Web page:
Services
People
News and Events
Other
Blogs

Can a freeholder refuse to extend a lease?

  • Posted

When buying a leasehold property, its value will depend on how many years are left on the lease. The shorter the remaining time, the less the property will be worth. If you own or are considering buying a leasehold property, understanding your right to extend your lease is essential to protect the value of your investment.

Whether the freeholder legally has to grant you a lease extension or not largely depends on how long you have occupied the property. If you have held the lease for 2 years or more, you will normally have a statutory right to extend the lease.

If you have occupied the property for less than 2 years, the freeholder can refuse to extend the lease, but it is often possible to negotiate a lease extension even so, although you may have to pay more to do so.

How statutory lease extensions work

Leaseholders’ legal right to extend their leases after 2 years occupancy is governed by the Leasehold Reform Housing & Urban Development Act 1993. This gives leaseholders the right to extend their lease by up to 90 years in exchange for a premium paid to the freeholder, the value of which is based on a set formula.

If you are entitled to a statutory lease extension, your freeholder should be willing to agree the extension without the need for formal proceedings under the Act. However, if they try to refuse or do not respond when contacted, you may need to have your solicitor serve a Tenant’s Notice on them to begin formal proceedings.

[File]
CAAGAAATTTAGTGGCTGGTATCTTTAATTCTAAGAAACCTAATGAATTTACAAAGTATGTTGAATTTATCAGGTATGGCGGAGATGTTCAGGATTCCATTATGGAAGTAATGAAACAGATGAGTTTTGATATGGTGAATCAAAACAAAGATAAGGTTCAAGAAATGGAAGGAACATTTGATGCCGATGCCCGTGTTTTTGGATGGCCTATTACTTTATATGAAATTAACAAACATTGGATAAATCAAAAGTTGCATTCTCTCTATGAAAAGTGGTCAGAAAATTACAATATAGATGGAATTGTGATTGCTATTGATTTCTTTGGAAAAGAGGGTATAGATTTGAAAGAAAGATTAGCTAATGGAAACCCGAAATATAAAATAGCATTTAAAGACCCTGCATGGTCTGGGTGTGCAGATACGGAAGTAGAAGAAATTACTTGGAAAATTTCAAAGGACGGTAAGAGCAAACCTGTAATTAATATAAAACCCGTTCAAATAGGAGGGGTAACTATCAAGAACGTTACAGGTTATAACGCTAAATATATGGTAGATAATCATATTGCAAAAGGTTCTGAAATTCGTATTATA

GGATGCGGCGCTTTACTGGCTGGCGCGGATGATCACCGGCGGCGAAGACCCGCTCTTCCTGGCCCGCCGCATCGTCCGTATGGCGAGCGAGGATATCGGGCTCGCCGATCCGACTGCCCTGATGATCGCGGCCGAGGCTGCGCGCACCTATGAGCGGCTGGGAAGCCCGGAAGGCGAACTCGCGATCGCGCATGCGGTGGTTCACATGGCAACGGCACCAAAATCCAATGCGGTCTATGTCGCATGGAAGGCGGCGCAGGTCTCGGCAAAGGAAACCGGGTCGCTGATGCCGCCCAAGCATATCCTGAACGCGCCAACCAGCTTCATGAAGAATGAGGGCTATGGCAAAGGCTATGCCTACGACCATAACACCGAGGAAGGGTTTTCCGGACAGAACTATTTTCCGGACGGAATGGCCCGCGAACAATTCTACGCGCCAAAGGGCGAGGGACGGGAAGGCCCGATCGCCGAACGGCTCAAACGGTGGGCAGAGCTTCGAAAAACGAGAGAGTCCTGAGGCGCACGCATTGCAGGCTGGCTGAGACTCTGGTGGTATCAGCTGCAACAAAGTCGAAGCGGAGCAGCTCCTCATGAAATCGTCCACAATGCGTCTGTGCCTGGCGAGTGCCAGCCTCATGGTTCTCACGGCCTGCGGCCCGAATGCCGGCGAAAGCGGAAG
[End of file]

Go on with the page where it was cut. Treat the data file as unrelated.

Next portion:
Enforcing your statutory right to a lease extension can take longer and may cost you a little more in legal fees, but if you are eligible under the Act, your landlord cannot legally refuse you an extension.

When to extend the lease on a leasehold property

One of the most important things to understand about leasehold property, is that the value of the lease will start to decrease significantly if it falls to 80 years or less. This is because once the lease reaches this point, you will have to pay 50% of the ‘marriage value’ when you extend the lease.

Marriage value is how much the lease’s value will increase due to the lease extension, which can be significant. This means that if you allow the lease to fall to 80 years or less, getting an extension can become much more expensive.

When buying a leasehold property, you should therefore be extremely careful about anything with 83 years or less remaining on the lease. This is to allow yourself the 2 years required to become eligible for a statutory lease extension and enough to time carry out the lease extension process before you become liable for marriage value.

Get reliable conveyancing for lease extensions

Bird & Co Solicitors is a long-established law firm offering conveyancing services for properties across England and Wales from our 3 offices in the East Midlands.

We are highly experienced in conveyancing for all types of residential property transactions, including lease extensions and lease enfranchisement. Our conveyancing solicitors can guide you through everything you need to know to ensure a smooth transaction and protect your interests. We are accredited by the Law Society’s Conveyancing Quality Scheme reflecting the high quality of our residential property services.

To find out more about our conveyancing services, call us today on 01476 591711 or use our contact page to find details of your nearest Bird & Co office.

Comments